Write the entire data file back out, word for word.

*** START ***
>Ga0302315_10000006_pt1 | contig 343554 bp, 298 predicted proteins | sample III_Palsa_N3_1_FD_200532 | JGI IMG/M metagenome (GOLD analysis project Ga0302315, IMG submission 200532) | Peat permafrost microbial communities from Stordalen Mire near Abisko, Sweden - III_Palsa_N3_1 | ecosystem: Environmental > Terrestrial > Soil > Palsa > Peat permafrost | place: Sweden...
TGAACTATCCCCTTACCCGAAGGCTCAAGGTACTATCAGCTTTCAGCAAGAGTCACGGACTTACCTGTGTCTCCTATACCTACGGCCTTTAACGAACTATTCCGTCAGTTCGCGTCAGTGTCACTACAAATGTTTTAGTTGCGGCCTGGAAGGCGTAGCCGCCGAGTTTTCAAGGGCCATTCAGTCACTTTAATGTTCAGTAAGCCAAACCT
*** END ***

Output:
>Ga0302315_10000006_pt1 | contig 343554 bp, 298 predicted proteins | sample III_Palsa_N3_1_FD_200532 | JGI IMG/M metagenome (GOLD analysis project Ga0302315, IMG submission 200532) | Peat permafrost microbial communities from Stordalen Mire near Abisko, Sweden - III_Palsa_N3_1 | ecosystem: Environmental > Terrestrial > Soil > Palsa > Peat permafrost | place: Sweden...
TGAACTATCCCCTTACCCGAAGGCTCAAGGTACTATCAGCTTTCAGCAAGAGTCACGGACTTACCTGTGTCTCCTATACCTACGGCCTTTAACGAACTATTCCGTCAGTTCGCGTCAGTGTCACTACAAATGTTTTAGTTGCGGCCTGGAAGGCGTAGCCGCCGAGTTTTCAAGGGCCATTCAGTCACTTTAATGTTCAGTAAGCCAAACCT